Camp III Reunion 2011

Registration has started!

15th Poston Camp III Reunion 
April 25, 26, 27, 2011
Golden Nugget Hotel & Casino
129 E. Fremont Street
Las Vegas, Nevada 89101
Toll-free reservation: 1-800-634-3454
**Ask for the "Poston Camp III Reunion" group room rate**
(Special rates ends March 26)

April 25 Monday
3:00 PM Hotel check-in
3:00-6:00 PM Registration
No host cocktail hour
Chuckwagon BBQ Dinner Buffet

April 26  Tuesday
Special Group Reunions:
-Block 308
-Block 317
-Class of 1944
-Christian Church Gathering
-Poston Classmates

April 26 Tuesday (Afternoon)
2 Break-Out Sessions available
90 minutes with "Special Interest Speakers"
Followed by a Q A session.

April 26 Tuesday Evening 
-Entertainment by the Grateful Crane Ensemble performing "Best of the Grateful Crane"
-Group Pictures

Wednesday Morning
Sayonara buffet breakfast
Hotel check-out at 12 noon

Charter Bus Groups from Central Cal, San Diego or Los Angeles available!
Central Cal Area: Sammy Nakagawa  559-638-9510
Los Angeles Area: Babe Karasawa  562.947.1146
San Diego Area: Miki Honda  858.277.8082 or  Mich Himaka  619.660.9865

If you did not receive your information and registration form in the mail, 
call: Wendy Tsutsumi
Registration Committee chairperson

If your paid registration is received by March 5th, your name will be entered into an "Early-Bird Drawing" for a FREE 2-night stay (4/25 & 4/26) in a "Golden Nugget Suite".  Beat the rush!!

Make checks payable to: "Poston Camp III Reunion"


Bakersfield & Taft College

Japanese-American students get overdue diplomas from BC

By Jose Gaspar, Eyewitness News
May 17, 2010

BAKERSFIELD, Calif. -- Mary Higashi Kinoshita formerly of Poston block 6-4-D (photo on the right)  was just 19 years old when her education at Bakersfield College was suddenly interrupted.
      It was war time, and the United States government issued Executive Order 9066, which meant scores of Japanese-Americans were rounded up and sent to internment camps.
     Mary's family landed in the hot dusty place of Poston, Arizona.  "I couldn't believe it," said Kinoshita. "I felt that an injustice was being done and I wondered how could America do this to me?"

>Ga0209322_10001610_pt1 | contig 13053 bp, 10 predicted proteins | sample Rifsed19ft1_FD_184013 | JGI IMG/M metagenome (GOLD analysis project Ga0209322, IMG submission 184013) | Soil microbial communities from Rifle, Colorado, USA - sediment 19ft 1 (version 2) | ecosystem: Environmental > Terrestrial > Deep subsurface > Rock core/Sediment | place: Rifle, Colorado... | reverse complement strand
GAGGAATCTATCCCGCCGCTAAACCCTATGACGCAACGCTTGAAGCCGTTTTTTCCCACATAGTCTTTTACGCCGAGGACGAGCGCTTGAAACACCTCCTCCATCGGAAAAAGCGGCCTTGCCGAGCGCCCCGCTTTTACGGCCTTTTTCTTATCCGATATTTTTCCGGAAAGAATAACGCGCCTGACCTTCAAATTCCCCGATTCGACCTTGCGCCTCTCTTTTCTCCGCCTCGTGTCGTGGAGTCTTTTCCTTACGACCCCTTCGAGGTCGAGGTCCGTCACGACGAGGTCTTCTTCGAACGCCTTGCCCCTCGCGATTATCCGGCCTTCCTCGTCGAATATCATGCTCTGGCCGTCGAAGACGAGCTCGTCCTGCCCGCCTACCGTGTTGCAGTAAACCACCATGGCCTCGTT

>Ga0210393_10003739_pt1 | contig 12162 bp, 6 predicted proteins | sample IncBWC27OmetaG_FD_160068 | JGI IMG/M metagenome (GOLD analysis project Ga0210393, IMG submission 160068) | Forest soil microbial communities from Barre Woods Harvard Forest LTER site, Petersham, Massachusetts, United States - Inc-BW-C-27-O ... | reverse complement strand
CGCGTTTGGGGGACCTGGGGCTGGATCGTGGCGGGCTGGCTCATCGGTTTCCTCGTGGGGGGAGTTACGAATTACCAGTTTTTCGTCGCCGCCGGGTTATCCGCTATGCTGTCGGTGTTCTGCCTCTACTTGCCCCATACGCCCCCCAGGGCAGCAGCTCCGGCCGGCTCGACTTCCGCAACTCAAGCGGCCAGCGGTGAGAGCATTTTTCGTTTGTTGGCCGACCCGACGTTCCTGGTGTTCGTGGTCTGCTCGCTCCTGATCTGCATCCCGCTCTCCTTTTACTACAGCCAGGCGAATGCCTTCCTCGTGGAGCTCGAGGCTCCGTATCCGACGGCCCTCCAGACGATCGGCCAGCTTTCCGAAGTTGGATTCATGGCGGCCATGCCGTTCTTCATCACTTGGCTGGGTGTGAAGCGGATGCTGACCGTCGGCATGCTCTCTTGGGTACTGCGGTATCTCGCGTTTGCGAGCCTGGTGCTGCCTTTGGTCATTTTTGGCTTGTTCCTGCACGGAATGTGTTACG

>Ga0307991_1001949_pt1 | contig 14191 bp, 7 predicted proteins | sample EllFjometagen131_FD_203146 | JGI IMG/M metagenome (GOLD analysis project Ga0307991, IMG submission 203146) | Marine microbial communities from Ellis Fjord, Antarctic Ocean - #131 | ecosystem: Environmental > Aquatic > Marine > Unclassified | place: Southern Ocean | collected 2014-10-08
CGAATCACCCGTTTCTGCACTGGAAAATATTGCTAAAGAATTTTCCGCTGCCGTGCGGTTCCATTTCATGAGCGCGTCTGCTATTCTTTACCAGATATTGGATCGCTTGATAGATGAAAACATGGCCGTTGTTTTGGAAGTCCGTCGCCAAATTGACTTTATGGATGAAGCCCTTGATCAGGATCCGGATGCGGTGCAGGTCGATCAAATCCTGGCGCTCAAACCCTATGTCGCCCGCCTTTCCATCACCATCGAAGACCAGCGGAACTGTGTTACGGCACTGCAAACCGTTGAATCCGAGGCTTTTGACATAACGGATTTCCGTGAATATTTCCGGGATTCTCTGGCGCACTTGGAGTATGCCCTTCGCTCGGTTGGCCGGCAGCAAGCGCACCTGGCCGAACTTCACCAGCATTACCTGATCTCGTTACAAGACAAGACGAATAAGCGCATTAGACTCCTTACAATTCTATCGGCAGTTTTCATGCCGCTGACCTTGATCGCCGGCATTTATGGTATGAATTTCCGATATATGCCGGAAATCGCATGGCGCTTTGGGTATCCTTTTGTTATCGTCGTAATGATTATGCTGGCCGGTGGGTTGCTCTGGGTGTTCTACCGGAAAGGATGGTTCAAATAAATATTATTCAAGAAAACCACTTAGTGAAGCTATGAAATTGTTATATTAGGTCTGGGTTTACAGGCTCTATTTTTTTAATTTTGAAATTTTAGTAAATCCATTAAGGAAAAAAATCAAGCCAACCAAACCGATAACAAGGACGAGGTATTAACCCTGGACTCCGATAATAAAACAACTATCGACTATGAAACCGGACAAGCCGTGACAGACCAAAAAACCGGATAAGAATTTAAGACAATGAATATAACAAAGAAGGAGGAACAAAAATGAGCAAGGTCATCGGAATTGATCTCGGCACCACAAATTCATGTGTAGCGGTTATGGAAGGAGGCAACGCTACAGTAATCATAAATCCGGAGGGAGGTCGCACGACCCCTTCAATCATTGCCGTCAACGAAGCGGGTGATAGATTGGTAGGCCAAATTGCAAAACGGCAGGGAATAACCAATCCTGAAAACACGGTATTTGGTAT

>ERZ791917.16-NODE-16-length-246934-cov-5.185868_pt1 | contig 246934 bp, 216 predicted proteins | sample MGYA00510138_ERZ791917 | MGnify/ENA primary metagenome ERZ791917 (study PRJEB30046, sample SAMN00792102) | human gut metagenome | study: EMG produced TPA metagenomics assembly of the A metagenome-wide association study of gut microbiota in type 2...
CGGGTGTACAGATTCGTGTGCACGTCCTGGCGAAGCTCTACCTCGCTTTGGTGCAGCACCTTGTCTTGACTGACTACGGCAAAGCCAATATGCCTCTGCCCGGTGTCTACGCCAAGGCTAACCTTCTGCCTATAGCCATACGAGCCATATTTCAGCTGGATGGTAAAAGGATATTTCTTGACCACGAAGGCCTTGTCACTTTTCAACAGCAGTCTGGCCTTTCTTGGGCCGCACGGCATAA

Born and raised in Bakersfield, Kinoshita attended Roosevelt Elementary, Emerson Jr. High and Bakersfield High School. None of that mattered, as Japanese-Americans were routinely sent away.
      But 68 years later, Kinoshita and three others representing their deceased family members finally got what they had been denied more than six decades ago. Bakersfield College conferred honorary diplomas and certificates of achievement to them under a new law known as the California Nisei Diploma Project.
      The project awards the diplomas on Japanese-Americans living or deceased who were denied their education as a result of being sent to an internment camp.
      Kinoshito and three others received the diplomas at the 96th Bakersfield College Commencement Ceremony on Friday.
      George Tatsuno of Bakersfield was there representing his father George Tatsuno Sr. (Poston block 14) who died in 2001.
      "To hear them talk about it is hard, but it's fitting that he would get honored today," said Tatsuno as he fought back tears.
      So far Bakersfield College staffers have found 33 former students who were denied their diplomas.

Source: http://www.bakersfieldnow.com/news/93837749.html

Colleges honoring Japanese-American students with honorary degrees
By Jorge Barrientos, Californian staff writer
Thursday, Feb 04 2010 

     During World War II, hundreds of Japanese-American students throughout California were denied a college education when the federal government forced them from campuses to internment camps. 
     As a way to make right of wrongs, community colleges locally and throughout the state will begin awarding honorary degrees to students and their families affected by the injustice nearly 70 years ago, officials said.
    "When you're in college, you have all these dreams you want to accomplish. Their dreams were interrupted," said Aya Ino, coordinator for the California Nisei College Diploma Project. "The honorary degree is one way to make things better."